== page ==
This section looks at the writing style used in The Woman in Black by Susan Hill.
This novel is a pastiche (imitation) of Victorian Gothic and is written in a very similar style to Dickens’ novels. Susan Hill effectively evokes the voice of Dickens and other writers using characteristic devices such as densely detailed text, evocative descriptions and language that is lavish and dense as any Victorian tale.
First Person Narrator
The story is told from Arthur’s perspective and Hill uses first person narration. This device is better than third as it ensures that the reader feels closer to the person that is narrating. A further benefit is that you know what the narrator knows and it allows the reader to see change and growth. However, the reader can understand Alice Drablow’s and Jennet Humfrye’s viewpoint as Arthur reads their letters and correspondence.
Susan Hill uses the technique of pathetic fallacy so that the weather often reflects the mood/human emotions of the characters. We learn from the beginning how weather is important to Arthur, ‘My spirits have for many years now been excessively affected by the ways of the weather.’ In London the fog is given the colloquial term ‘London Peasouper’ and is described as ‘menacing and sinister’ which sets an ominous tone for Kipps’ journey to Crythin Gifford. Furthermore, throughout the novel the sea frets or mists, great gales and howling winds add to Kipps’ fears when he is stranded at Eel Marsh House.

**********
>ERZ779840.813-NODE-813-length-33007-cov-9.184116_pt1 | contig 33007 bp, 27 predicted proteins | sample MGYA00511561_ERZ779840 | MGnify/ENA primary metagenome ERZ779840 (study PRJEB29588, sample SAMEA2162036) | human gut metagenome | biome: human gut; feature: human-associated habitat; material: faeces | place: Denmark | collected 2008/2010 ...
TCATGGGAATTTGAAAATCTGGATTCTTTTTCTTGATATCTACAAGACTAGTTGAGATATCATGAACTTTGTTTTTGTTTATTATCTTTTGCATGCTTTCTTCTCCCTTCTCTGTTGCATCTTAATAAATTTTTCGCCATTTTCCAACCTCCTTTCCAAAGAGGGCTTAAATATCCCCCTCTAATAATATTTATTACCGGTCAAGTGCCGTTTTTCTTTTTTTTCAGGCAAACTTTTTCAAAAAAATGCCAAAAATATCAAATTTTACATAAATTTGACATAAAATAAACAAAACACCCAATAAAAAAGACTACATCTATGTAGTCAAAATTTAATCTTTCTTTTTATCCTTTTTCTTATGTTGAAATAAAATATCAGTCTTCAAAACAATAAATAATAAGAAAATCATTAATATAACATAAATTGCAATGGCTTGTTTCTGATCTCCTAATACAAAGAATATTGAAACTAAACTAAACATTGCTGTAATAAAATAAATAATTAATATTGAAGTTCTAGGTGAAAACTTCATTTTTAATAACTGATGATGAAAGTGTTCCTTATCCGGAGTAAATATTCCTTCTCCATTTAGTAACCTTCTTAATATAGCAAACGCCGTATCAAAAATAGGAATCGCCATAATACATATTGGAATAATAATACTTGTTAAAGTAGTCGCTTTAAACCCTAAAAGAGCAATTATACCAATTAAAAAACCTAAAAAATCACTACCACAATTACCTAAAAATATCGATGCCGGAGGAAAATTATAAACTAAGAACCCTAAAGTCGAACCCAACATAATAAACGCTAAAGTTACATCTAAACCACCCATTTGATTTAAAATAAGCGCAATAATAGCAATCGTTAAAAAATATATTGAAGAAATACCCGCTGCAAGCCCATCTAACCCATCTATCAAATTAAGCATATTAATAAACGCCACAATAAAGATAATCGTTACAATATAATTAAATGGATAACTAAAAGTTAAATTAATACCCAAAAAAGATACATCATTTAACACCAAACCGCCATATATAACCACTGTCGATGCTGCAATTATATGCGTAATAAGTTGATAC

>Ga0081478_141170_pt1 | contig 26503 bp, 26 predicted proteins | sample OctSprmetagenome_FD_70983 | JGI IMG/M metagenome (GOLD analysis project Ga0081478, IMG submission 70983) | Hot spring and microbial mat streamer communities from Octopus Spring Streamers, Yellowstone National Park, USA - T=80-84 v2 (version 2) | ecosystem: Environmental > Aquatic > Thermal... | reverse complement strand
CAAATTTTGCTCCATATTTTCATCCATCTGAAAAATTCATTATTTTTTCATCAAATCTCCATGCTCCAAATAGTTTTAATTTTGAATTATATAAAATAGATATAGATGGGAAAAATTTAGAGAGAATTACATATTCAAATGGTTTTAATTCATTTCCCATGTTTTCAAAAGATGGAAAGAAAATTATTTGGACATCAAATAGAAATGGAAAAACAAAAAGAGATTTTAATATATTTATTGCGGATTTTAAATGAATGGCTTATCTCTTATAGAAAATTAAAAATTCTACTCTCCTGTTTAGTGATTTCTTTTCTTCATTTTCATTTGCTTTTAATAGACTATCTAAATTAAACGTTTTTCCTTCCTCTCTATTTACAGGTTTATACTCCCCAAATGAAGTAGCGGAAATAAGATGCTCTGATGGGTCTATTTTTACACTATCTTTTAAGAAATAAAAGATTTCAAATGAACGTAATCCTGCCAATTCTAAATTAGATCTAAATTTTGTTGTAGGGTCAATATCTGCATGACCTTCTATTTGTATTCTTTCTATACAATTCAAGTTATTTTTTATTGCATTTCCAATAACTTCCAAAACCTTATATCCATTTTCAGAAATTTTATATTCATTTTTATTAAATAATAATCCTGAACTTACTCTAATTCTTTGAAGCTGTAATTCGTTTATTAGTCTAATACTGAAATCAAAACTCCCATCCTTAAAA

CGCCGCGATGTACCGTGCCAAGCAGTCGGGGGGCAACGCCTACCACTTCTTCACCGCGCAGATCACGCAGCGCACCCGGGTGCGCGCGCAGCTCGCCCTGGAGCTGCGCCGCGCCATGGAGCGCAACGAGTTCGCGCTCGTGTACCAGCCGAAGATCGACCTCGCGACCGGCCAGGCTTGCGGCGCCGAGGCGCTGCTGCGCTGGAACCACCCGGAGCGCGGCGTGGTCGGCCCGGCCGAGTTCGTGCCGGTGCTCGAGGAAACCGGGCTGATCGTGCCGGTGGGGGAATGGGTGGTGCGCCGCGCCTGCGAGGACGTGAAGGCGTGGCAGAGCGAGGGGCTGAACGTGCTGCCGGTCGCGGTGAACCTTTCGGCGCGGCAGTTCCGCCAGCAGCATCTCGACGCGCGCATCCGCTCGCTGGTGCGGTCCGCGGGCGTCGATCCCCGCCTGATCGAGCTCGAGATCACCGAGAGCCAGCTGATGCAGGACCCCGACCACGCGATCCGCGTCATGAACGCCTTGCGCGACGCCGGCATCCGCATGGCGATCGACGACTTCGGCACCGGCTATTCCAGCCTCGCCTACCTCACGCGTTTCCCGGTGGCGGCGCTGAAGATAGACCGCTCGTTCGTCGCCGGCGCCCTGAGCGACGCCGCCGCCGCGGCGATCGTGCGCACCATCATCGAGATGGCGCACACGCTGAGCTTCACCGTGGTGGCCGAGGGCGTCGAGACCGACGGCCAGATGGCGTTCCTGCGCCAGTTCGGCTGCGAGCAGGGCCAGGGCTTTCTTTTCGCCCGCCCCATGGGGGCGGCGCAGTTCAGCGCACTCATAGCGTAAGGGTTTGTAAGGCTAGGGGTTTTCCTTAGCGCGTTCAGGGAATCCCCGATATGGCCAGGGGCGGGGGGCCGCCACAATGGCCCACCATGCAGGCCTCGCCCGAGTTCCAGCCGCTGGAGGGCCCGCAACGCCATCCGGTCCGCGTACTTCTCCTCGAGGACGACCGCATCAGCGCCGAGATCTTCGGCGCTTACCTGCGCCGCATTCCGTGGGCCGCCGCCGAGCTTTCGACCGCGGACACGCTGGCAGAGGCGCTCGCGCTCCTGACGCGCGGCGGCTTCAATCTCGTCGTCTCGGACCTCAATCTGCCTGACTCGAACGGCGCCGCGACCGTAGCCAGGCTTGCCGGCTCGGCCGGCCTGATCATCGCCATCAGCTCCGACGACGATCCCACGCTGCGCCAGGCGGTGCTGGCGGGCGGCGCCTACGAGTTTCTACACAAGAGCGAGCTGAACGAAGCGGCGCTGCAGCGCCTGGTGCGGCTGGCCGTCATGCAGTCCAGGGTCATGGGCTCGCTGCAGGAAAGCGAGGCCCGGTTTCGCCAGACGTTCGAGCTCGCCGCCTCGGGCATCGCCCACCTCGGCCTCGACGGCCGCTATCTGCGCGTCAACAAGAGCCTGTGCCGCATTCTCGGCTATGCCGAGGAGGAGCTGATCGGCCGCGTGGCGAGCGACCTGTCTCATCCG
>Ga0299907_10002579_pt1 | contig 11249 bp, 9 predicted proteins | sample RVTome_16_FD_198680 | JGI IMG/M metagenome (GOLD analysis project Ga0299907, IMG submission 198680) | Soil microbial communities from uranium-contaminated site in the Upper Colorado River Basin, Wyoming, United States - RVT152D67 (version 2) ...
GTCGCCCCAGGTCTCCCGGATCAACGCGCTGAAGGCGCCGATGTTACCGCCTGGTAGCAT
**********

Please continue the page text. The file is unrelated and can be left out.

Susan Hill also employs imagery to create vivid pictures in the reader’s minds e.g.
- Metaphor (describes something IS something else) – ‘That great cavern of a railway station’ (pg. 33) is like saying that King’s Cross Station is an enormous cave.
- Simile (compares something by saying it is AS or LIKE something else) – ‘It was a mist like a damp, clinging cobwebby thing.’ (pg. 85) is like saying the mist attached itself to Arthur like a cobweb.
- Personification (gives human qualities to something inanimate) - ‘The wind will blow itself out and take the rain off it by morning,’ (pg. 35) says Samuel Daily to Arthur making the wind and rain sound almost like a human couple.
This is when a writer gives clues to the reader that suggest ideas/themes or things that might happen later in the story. There is lots of foreshadowing in the opening chapter which hints to the reader that the novel will feature supernatural events, “I was then thirty-five and I had been a widower for the past twelve years. I had no taste at all for social life and, although in good general health, was prone to occasional nervous illnesses and conditions, as a result of the experiences I will come to relate.” (pg. 4)